Four Nations: International housing strategies examined at NHC 2019
Panel debates housing policy in Ireland, Canada, New Zealand and Australia
13 September 2019
‘Does Australia need a national approach to housing?’ was one of the key questions discussed in the final session of NHC 2019 which focused on the challenges facing four countries—including Australia—in implementing effective affordable and social housing policies.
The session speakers, Mr David Silke from The Housing Agency (Ireland), Professor Philippa Howden-Chapman from the University of Otago (New Zealand) and Mr Steve Pomeroy from Carleton University (Canada), together with Dr Michael Fotheringham from AHURI (Australia), spoke with deep, practical insight about how housing policy was or wasn’t working in their home country and why.
Mr Pomeroy detailed how the newly-implemented Canadian National Housing Strategy (NHS) was born from over 20 years of passionate advocacy based on the terrible situation where, in 1998, several homeless people died on the steps of the Legislature in Toronto. The NHS involved an extensive consultation process, and has two main goals: to reduce housing need and chronic homelessness by 50 per cent over 10 years.
... a real housing strategy in Australia requires the dedicated inputs of Federal, state and territory governments as well as local governments, working together with the community and commercial housing sectors.
Dr Michael Fotheringham, AHURI
Professor Howden-Chapman spoke on the New Zealand experience which has used an evidence-informed approach to develop housing policy with a focus on health and wellbeing. One example is a policy to retro-fit insulation so that rental properties are efficient to heat and reduce incidence of mould, which can lead to asthma in children and the elderly. Indeed, a cost benefit analysis shows a 4:1 benefit ratio for the general population and 6:1 for children and specific adults based on reduced medical and hospitalisation costs and reduced sickness-caused absenteeism. Professor Howden-Chapman identified that having good research evidence strengthens public support for such housing programs, and helps the nation make better progress when there is bipartisan agreement.
Mr Silke detailed the ‘Five pillars’ that the Housing Agency of Ireland is using to focus its approach to helping Ireland recover from the housing crisis that affected it so badly around the time of the global financial crisis. Currently there is political consensus for the five year plan to spend €6.6 billion to deliver 50,000 social housing homes, with some being built, some bought and some being leased. The plan also aims to help people to secure private rental housing through Rental Assistance Schemes.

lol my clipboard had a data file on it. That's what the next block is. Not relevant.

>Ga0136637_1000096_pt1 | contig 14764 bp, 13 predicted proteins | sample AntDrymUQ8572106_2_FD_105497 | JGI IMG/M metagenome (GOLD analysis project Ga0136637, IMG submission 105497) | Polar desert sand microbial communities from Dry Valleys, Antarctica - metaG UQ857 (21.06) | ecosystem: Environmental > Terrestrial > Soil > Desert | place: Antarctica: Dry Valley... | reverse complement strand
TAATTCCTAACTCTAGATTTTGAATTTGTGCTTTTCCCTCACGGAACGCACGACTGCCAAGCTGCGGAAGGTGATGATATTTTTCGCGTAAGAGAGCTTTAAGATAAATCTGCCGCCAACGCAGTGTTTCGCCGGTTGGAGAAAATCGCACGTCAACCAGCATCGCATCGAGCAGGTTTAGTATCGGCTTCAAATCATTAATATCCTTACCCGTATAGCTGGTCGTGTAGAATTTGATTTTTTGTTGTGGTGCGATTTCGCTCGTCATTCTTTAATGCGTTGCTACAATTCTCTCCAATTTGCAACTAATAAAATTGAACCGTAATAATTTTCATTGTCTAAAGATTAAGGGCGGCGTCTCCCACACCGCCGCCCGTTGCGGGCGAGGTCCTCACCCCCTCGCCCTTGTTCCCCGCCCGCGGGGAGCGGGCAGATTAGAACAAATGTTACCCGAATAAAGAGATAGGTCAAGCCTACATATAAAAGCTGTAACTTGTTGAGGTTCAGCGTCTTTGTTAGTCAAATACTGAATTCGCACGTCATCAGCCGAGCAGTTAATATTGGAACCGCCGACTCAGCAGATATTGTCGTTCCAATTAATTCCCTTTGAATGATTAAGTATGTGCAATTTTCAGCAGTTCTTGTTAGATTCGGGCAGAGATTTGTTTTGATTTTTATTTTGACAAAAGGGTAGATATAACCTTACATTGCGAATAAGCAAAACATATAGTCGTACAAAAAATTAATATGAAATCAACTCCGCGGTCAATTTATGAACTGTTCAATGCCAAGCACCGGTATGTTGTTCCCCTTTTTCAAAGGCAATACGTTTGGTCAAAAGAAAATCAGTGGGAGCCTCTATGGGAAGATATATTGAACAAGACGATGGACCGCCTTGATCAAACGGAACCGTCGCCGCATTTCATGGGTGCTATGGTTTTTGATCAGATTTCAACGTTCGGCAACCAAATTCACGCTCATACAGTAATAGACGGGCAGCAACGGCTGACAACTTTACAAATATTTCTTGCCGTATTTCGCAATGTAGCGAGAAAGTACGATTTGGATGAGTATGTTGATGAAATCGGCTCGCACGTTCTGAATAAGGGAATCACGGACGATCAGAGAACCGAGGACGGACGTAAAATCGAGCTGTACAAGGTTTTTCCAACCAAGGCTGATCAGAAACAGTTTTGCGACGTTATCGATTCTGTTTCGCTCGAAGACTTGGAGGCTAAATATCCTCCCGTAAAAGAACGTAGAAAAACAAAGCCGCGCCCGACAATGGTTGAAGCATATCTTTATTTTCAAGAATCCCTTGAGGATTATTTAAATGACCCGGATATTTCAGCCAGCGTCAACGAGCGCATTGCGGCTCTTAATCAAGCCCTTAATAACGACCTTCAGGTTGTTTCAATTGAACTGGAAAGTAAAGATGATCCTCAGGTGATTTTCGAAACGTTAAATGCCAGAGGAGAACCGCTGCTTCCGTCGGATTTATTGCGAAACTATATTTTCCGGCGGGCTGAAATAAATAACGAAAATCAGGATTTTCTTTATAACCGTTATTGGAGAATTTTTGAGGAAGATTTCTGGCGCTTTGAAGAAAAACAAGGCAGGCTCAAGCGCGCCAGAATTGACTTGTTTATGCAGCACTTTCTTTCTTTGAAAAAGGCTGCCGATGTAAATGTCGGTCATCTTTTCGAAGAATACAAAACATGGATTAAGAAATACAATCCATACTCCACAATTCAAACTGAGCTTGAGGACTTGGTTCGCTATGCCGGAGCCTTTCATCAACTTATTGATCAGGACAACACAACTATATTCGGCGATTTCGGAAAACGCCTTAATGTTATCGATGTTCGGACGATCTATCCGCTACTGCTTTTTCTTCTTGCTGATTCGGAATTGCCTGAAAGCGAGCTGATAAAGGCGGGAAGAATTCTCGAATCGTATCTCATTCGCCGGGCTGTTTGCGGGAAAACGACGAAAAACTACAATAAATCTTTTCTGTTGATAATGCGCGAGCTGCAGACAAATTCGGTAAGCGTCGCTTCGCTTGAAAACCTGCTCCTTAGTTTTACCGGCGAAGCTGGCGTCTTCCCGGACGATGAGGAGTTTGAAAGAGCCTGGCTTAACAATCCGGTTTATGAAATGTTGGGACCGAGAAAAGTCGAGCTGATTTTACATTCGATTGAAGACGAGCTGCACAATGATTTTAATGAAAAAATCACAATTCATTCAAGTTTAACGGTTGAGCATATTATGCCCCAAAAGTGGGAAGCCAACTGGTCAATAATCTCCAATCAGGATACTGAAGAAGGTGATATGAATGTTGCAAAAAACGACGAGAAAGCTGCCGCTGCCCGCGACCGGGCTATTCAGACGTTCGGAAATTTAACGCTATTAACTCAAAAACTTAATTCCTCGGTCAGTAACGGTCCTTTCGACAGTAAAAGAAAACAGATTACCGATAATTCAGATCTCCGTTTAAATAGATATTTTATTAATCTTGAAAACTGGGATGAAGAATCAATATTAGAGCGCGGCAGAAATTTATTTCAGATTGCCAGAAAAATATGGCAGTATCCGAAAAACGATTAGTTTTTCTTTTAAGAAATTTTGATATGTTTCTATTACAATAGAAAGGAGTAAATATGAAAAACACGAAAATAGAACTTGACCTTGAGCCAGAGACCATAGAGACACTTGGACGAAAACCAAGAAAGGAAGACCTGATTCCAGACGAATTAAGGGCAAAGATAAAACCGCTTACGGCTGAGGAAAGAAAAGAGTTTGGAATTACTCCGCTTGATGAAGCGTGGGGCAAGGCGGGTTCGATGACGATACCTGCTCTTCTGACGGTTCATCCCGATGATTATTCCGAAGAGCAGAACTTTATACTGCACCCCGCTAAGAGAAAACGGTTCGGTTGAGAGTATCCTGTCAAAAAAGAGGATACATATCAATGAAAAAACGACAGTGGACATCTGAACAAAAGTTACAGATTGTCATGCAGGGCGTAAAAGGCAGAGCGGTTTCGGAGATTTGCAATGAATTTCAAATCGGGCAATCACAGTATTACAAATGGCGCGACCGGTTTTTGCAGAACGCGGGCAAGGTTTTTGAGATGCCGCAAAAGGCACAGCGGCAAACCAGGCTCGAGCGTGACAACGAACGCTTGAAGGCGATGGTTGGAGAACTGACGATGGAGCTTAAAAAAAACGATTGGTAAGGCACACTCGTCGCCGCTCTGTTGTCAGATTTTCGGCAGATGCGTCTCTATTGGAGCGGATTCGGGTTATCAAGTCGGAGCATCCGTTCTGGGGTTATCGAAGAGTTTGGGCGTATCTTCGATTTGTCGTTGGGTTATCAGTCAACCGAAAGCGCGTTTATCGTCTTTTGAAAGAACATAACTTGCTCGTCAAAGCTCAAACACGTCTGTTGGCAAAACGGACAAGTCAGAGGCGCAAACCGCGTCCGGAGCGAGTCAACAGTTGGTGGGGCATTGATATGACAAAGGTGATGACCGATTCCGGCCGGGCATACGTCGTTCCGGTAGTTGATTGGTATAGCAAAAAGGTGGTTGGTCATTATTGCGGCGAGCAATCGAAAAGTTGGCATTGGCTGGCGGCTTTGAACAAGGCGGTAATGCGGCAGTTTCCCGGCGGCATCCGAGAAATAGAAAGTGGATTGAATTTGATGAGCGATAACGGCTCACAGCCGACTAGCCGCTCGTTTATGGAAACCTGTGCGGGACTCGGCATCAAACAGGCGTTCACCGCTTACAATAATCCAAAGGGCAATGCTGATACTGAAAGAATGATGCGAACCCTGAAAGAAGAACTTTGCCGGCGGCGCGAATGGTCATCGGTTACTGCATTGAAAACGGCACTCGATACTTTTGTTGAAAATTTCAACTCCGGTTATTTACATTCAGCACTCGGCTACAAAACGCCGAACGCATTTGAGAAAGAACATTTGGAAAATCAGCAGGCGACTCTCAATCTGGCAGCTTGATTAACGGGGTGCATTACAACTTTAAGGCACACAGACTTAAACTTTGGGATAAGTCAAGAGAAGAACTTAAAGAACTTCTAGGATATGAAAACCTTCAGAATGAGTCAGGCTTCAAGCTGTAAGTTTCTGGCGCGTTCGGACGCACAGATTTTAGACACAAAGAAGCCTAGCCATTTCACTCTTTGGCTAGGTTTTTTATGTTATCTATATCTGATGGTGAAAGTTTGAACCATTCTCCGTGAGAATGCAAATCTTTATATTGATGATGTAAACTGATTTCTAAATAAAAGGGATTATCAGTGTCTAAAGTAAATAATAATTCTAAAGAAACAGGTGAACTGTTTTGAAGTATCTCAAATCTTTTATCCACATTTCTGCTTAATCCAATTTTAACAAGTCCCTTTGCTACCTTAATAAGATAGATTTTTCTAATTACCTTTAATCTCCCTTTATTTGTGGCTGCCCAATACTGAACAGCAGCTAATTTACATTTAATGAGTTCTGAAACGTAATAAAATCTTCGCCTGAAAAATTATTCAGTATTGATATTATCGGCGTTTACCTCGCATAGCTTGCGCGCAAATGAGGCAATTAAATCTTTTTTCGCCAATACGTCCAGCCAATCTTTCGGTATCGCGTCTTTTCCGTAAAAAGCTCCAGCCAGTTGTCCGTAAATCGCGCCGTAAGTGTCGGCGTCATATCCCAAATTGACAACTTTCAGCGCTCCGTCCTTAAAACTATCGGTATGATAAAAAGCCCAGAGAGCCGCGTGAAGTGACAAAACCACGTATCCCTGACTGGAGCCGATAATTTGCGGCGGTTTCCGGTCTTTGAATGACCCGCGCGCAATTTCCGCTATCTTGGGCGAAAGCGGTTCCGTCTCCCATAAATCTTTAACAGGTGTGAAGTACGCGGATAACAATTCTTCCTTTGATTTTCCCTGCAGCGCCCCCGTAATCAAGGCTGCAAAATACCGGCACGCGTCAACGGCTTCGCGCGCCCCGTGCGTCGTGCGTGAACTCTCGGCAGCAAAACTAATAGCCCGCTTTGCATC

The ‘pillars’ are focussed on reducing homelessness; increasing supply of social housing; introducing ways to deliver more homes (such as planning reforms); improving the rental sector (such as enforcing standards, setting up a Residential Tenancy Board to help regulates the rental sector and introducing rent pressure zones to restrict extreme rent increases in vulnerable regions); and initiatives to reduce the number of vacant properties.
Dr Fotheringham presented a review of the current state of housing policy in Australia within population, economic and Australian cities contexts. He offered reflections on the experiences of Canada, Ireland and New Zealand and how these might translate to an Australian approach. He suggested that a real housing strategy in Australia requires the dedicated inputs of Federal, state and territory governments as well as local governments, working together with the community and commercial housing sectors. In particular he proposed that Australia does need a long term shared vision ‘if we want accountability, wider engagement and a common direction’ across the nation.